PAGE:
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In re Taneja

United States Court of Appeals, Fourth Circuit

February 21, 2014

In Re: VIJAY K. TANEJA, Debtor. H. JASON GOLD, Chapter 11 Liquidating Trustee, Plaintiff - Appellant,

Argued: October 29, 2013.

Page 424

Appeal from the United States District Court for the Eastern District of Virginia, at Alexandria. (1:12-cv-01097-AJT-TRJ; 08-13293-RGM; 10-01225-RGM). Anthony J. Trenga, District Judge.


Kenneth Oestreicher, WHITEFORD, TAYLOR & PRESTON, LLP, Baltimore, Maryland, for Appellant.

Clarence A. Wilbon, BASS, BERRY & SIMS PLC, Memphis, Tennessee, for Appellee.


Todd M. Brooks, Baltimore, Maryland, Christopher A. Jones, WHITEFORD, TAYLOR & PRESTON, LLP, Falls Church, Virginia, for Appellant.

Annie T. Christoff, BASS BERRY & SIMS PLC, Memphis, Tennessee; Sheila DeLa Cruz, HIRSCHLER FLEISCHER, PC, Richmond, Virginia, for Appellee.

Before KEENAN, WYNN, and THACKER, Circuit Judges. Judge Keenan wrote the opinion, in which Judge Thacker concurred. Judge Wynn wrote a separate dissenting opinion.


Page 425


In this bankruptcy case, the trustee for the bankruptcy estates of Vijay K. Taneja and Financial Mortgage, Inc. (FMI) filed an action to avoid and recover certain payments made by FMI to First Tennessee Bank, National Association (the bank, or First Tennessee). In the complaint, the trustee alleged that the payments were " fraudulent transfers" under 11 U.S.C. § 548, and were part of a fraudulent scheme carried out by FMI and Taneja. After a trial, the bankruptcy court determined that the bank proved the affirmative defense of good faith in accordance with Section 548(c) and dismissed the trustee's action. The district court affirmed that decision, and the trustee appeals.

The primary question presented is whether the bank proved its good-faith defense based on the testimony of two bank employees. Upon our review, we conclude that the bankruptcy court and the district court correctly applied the objective good-faith standard in determining that the bank employees' testimony provided competent objective evidence that satisfied the bank's burden of proving its affirmative defense under Section 548(c). We further conclude that the bankruptcy court did not clearly err in holding that the bank accepted the payments from FMI in good faith. Accordingly, we affirm the district court's judgment.


In the 1990's, Taneja began operating FMI, a legitimate business engaged in originating home mortgages and selling those loans to investors (secondary purchasers), who aggregated the mortgage loans and often securitized them for sale to different investors. To carry out its business, FMI worked with numerous financial institutions known as " warehouse lenders." Typically, these lenders extended lines of credit and advanced funds to FMI, in order that FMI could extend mortgage loans to individual mortgagees. The warehouse lenders required FMI to sell the mortgage loans to secondary purchasers within a certain time period. After the sale, the warehouse lenders' lines of credit were " replenished according to the terms of the agreement."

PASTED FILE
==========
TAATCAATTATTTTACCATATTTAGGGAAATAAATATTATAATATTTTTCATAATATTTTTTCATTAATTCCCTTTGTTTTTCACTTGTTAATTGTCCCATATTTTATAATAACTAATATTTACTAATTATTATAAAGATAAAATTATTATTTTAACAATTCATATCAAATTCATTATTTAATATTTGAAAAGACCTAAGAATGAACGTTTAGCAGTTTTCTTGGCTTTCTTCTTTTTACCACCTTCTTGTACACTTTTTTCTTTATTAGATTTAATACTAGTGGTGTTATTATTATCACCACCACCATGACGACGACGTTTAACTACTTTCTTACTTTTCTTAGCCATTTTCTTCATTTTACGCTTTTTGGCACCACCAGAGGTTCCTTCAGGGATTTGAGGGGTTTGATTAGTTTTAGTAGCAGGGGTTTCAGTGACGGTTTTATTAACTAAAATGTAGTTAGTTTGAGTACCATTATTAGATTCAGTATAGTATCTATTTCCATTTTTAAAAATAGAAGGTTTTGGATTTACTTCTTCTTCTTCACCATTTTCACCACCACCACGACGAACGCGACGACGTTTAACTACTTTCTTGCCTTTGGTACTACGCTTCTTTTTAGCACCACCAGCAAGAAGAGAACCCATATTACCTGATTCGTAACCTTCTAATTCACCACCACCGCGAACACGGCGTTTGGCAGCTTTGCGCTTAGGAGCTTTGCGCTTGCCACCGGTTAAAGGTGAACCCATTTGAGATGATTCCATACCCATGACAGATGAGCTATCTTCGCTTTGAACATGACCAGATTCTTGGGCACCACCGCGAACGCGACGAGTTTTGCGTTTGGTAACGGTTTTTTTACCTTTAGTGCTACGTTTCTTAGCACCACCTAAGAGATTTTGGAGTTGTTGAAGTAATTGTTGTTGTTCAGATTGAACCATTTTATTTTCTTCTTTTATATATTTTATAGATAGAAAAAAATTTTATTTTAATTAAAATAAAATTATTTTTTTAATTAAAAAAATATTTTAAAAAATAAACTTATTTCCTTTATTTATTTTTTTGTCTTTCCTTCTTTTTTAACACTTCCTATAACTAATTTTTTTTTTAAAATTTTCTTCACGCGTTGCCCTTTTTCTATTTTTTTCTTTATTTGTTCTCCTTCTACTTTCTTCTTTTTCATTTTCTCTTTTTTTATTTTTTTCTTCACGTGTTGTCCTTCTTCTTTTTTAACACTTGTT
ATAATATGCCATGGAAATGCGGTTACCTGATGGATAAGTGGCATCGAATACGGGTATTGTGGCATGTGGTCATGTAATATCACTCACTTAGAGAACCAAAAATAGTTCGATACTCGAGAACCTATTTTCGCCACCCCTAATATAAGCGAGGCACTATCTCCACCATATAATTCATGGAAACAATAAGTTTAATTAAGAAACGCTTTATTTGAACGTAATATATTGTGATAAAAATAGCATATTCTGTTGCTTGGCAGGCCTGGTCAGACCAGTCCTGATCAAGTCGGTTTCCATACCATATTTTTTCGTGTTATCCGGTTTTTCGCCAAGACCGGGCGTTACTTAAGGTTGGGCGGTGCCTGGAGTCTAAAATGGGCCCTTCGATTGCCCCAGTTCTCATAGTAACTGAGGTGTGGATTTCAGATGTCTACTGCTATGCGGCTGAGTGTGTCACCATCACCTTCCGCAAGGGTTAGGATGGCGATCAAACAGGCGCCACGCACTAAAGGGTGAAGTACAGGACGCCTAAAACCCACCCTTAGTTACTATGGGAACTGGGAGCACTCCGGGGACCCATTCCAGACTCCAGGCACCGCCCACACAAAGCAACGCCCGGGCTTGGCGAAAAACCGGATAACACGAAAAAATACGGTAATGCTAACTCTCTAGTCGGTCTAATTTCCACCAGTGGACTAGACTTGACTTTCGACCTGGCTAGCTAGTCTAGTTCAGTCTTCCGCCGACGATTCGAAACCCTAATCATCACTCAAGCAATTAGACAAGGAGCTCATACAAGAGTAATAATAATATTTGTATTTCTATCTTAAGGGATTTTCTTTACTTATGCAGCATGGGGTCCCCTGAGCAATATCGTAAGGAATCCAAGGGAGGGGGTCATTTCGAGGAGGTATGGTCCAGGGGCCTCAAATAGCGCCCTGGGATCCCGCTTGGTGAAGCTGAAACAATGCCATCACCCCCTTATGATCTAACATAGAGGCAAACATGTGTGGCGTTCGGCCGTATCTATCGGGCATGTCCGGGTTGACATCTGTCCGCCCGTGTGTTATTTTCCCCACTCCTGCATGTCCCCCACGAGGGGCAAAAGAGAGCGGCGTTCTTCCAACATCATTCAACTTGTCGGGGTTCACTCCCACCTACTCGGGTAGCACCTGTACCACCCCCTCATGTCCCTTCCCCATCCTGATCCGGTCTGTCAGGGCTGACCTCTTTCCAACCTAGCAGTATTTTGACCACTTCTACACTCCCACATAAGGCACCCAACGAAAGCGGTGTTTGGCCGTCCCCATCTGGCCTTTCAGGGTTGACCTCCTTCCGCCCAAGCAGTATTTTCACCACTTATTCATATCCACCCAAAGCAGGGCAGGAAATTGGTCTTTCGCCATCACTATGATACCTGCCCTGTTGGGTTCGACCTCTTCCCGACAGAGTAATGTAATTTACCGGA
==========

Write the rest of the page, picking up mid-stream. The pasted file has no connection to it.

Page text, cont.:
The record shows that at some point after 1999, FMI and Taneja had difficulty selling their mortgage loans to secondary purchasers. As a result, FMI and Taneja began engaging in fraudulent conduct, which included selling the same mortgage loans to several different secondary purchasers and conspiring with other business entities controlled by Taneja to have them serve as intermediary parties to conceal the fraud. The fraudulent conduct continued during 2007 and 2008, when the market for " mortgage-backed securities" declined significantly. Even though FMI and Taneja also continued to conduct certain legitimate business activities, their fraudulent conduct resulted in losses of

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nearly $14 million to warehouse lenders, and of about $19 million to secondary purchasers.[1]

FMI's relationship with First Tennessee, a warehouse lender, began in 2007 when the bank received a referral concerning FMI from another warehouse lender. Before extending FMI a line of credit, the bank analyzed financial statements and tax returns submitted by FMI and Taneja. The bank also conducted research using " a private mortgage database" that contained various information regarding mortgage irregularities, reports of fraud, and material suspicions of fraud. Additionally, the bank contacted FMI's references and examined FMI's " quality control plan." The bank's investigation did not reveal any negative business information involving FMI or Taneja.

On July 2, 2007, the bank and FMI executed an agreement in which the bank provided FMI with a line of credit in the amount of $15 million (the lending agreement). However, their lending relationship was short-lived, and the bank ultimately made advances to FMI for a period of only about four months, between August and early November 2007.

The lending agreement obligated the bank to send funds directly to an insured title agent. After each mortgage loan closed, FMI was required to send certain documents to the bank within two business days, including the mortgagor's promissory notes associated with the loans originated by FMI. Although FMI periodically did not meet this two-day timeline, FMI eventually provided to the bank the original promissory note for each loan, which was the most critical security document underlying each transaction.